India will become a signatory to the Paris Agreement on climate change on Friday, April 22, 2016 â€” Earth Day â€” that was formulated in December 2015 during the COP21 summit. Environment Minister Prakash Javadekar will sign the agreement, to which 190 countries had agreed, in New York.
India had agreed to certain compromises to propel the agreement for cutting emissions. The agreement makes it legally binding for nations to curb emissions so global temperatures do not increase more than 2 degrees Celsius. The original text of the agreement had put very little onus on developed nations. The U.S. and other developed nations had also earlier talked of climate funding, but this clause was later diluted. Consensus on the document took close to four months as developing nations were still negotiating changes in the agreement.
"More carbon in the atmosphere equals more poverty. We cannot deliver sustainable development without tackling climate change, and we cannot tackle climate change without addressing the root causes of poverty, inequality and unsustainable development patterns," said Christiana Figueres, executive secretary of the UN Framework Convention on Climate Change (UNFCCC), in a statement.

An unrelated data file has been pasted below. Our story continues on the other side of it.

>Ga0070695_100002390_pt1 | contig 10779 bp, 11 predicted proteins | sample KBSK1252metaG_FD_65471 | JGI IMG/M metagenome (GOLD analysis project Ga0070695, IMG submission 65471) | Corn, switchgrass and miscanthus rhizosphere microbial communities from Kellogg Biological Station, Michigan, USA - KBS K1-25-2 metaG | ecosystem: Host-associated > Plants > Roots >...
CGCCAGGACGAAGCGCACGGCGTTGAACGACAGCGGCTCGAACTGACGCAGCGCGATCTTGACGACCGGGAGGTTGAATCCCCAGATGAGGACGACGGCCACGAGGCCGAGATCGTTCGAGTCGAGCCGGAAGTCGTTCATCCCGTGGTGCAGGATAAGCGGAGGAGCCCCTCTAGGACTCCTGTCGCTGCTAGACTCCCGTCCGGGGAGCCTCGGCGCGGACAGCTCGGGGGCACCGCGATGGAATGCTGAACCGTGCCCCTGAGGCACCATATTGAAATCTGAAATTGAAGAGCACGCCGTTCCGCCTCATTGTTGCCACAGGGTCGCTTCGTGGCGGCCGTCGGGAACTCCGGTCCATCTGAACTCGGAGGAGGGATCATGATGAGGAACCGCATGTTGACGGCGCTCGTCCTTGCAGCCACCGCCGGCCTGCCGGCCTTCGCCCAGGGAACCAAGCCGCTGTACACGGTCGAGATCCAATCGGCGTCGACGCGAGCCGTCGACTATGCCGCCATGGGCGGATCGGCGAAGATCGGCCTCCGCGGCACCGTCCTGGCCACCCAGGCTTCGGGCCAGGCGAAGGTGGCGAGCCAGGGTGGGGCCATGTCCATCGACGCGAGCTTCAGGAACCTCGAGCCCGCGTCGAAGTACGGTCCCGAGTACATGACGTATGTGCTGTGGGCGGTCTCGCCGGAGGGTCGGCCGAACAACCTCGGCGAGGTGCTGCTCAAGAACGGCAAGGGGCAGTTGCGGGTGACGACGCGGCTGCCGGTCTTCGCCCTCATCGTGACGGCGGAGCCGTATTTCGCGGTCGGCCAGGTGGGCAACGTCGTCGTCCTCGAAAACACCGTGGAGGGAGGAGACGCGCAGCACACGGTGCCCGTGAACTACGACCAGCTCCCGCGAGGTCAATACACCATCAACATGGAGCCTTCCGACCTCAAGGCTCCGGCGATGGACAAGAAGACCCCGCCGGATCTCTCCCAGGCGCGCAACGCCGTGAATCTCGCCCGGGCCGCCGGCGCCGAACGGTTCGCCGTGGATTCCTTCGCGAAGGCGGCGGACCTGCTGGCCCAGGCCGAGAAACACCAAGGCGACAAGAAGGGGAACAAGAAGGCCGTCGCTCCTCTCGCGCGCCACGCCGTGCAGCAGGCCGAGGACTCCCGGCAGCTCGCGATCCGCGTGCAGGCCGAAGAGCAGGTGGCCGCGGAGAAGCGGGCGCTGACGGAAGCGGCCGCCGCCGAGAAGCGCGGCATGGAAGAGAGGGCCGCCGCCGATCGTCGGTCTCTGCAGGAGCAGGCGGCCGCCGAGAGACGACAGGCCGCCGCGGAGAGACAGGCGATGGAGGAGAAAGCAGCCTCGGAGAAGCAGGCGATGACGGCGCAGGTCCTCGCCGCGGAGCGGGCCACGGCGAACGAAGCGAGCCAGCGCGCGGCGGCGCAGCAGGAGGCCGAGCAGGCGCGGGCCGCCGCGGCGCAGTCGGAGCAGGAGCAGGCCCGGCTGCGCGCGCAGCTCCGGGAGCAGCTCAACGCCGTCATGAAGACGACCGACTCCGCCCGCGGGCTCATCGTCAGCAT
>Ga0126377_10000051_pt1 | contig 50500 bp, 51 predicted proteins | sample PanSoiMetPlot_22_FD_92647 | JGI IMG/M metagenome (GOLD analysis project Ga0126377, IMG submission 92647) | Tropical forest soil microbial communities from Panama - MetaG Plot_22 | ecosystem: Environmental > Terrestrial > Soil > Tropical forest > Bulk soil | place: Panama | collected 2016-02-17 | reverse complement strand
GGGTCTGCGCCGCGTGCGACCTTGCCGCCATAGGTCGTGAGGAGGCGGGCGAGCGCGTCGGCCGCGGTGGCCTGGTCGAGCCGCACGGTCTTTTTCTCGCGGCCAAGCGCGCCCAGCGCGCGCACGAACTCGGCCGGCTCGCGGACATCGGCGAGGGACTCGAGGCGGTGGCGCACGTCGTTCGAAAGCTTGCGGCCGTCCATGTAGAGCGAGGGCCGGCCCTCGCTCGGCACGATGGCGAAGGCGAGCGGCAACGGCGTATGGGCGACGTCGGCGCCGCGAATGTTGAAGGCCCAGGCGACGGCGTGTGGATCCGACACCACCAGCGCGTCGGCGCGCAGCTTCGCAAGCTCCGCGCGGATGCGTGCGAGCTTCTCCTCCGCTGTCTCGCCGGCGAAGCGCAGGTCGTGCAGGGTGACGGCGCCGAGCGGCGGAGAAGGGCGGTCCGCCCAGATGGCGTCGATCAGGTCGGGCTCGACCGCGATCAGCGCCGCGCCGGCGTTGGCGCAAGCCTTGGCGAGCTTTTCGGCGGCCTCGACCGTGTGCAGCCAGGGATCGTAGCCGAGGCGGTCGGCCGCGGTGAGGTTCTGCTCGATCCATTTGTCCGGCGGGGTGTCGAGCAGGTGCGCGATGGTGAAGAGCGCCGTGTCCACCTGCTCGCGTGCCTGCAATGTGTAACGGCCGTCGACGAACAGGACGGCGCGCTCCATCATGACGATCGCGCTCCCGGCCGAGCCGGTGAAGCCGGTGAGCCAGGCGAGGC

"Key actors across government, the private sector and civil society are shaping their vision on how they can best contribute to that objective. We have a short window of opportunity to align strategies and to sharpen the focus on the urgency of implementation. Strategic approaches developed this year will shape the overall path for years to come," she added.
It is still unclear if the developing nations would provide climate finance, and if they would, how much and in what sector, according to NDTV. The concept of climate justice has been incorporated in the revised agreement to make developed nations accountable for the damage already done to the climate. The fresh agreement mainly manages to make nations accountable for its previous carbon footprints.
The event in New York, which houses the United Nations (UN) headquarters, will be chaired by UN Secretary-General Ban Ki Moon. As many as 150 countries attend the ceremony. The event, which will be attended 40 heads of states, is one where an agreement is being signed by the most number of people, according to the UN.